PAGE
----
What are the benefits of building a raised bed?

There are a lot of reasons why a raised bed might be a great addition to your garden. For starters, if you’ve only got a small garden, the addition of a raised bed gives you a new area of your garden to experiment with growing plants or vegetables that you may not have space for in your regular borders. Raised beds are also handy for anyone who finds bending down to tend to their plants a struggle. Watering your bed is also much quicker and easier than doing the whole garden.

One of the great things about a raised bed, is you can choose the soil you fill it with, which means you might also be able to grow plants you wouldn’t usually have success with in your borders. Adding an ericaceous soil will give you the opportunity to grow acid-loving plants such as rhododendrons, heather or blueberries. Drainage is another benefit of a raised bed - because the bed is above the regular ground level, the soil drains much more easily. It also means the soil warms more quickly - great for getting things growing!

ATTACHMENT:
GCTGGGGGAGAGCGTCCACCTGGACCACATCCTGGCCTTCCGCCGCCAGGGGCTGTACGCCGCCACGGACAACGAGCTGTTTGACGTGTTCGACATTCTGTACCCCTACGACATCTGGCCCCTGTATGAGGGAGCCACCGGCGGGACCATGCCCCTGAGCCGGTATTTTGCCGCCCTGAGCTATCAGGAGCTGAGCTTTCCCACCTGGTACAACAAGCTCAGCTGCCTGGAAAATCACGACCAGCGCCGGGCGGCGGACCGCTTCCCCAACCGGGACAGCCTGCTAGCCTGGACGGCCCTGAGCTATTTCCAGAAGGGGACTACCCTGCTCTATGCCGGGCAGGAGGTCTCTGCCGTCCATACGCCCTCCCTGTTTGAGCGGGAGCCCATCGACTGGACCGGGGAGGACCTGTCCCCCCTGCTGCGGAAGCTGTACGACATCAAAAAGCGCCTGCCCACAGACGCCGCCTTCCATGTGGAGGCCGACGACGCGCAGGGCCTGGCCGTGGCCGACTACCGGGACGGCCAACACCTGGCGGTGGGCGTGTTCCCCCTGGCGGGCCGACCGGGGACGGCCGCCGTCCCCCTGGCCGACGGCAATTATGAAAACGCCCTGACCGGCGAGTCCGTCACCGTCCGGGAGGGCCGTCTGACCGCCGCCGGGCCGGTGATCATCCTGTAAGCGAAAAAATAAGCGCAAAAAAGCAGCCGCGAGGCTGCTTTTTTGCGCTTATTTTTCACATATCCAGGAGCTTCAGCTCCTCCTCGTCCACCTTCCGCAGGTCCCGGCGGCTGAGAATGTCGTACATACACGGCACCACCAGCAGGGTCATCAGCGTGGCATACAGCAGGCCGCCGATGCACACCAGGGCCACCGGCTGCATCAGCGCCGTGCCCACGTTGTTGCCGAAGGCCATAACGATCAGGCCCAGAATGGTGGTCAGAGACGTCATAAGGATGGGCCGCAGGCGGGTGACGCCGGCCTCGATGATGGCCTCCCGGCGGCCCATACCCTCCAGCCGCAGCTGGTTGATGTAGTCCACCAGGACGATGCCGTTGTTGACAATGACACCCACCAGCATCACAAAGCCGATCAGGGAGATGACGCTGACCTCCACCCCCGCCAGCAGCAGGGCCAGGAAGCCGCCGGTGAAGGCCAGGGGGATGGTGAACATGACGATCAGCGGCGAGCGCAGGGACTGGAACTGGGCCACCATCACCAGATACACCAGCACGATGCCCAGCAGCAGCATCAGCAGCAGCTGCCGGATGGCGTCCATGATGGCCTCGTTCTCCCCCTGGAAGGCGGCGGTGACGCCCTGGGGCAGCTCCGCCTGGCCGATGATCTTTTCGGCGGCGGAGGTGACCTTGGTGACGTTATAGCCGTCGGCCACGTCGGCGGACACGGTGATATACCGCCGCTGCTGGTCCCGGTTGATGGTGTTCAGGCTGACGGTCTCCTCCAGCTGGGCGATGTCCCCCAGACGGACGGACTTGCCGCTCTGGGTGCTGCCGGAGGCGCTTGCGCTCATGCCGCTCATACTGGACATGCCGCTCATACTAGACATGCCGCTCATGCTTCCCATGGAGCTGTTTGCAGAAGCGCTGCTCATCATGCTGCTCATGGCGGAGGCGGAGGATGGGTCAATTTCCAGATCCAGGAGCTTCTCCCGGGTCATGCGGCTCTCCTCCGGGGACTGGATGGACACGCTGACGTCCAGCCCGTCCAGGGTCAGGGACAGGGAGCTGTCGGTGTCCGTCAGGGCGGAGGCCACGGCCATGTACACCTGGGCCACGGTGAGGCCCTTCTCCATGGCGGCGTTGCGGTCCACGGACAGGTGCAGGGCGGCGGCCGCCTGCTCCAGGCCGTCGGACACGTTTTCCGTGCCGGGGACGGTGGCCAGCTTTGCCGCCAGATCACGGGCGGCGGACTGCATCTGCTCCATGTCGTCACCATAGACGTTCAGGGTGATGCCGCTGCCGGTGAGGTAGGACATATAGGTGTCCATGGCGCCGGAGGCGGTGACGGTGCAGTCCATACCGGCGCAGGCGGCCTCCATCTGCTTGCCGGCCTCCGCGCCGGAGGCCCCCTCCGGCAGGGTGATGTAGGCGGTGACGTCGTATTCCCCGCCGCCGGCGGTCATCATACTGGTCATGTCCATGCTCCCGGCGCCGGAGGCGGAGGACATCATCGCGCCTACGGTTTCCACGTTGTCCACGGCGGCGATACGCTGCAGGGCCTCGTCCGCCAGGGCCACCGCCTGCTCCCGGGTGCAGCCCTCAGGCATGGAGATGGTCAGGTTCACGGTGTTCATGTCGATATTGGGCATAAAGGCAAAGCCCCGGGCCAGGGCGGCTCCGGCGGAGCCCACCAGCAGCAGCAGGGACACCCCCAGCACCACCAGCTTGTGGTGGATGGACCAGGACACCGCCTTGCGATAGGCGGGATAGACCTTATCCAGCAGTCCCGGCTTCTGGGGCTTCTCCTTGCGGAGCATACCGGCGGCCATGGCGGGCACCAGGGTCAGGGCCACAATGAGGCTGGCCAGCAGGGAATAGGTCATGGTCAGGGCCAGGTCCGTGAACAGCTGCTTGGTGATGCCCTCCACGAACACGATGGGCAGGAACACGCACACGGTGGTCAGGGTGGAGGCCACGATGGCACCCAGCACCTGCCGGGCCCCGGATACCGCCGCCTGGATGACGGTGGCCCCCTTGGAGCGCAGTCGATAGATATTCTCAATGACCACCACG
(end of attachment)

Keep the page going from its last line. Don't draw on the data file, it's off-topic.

How do you build a raised bed?

There are several ways you can create a raised bed, whether that’s making it from bricks, wood, stone or even paving slabs. However, our preferred method is by using one of our raised bed kits, which contains everything you need to create your own 2.4m raised bed.

Each kit contains premium quality softwood sleepers cut to size, screws, a drill bit and our quality growing media for filling the bed.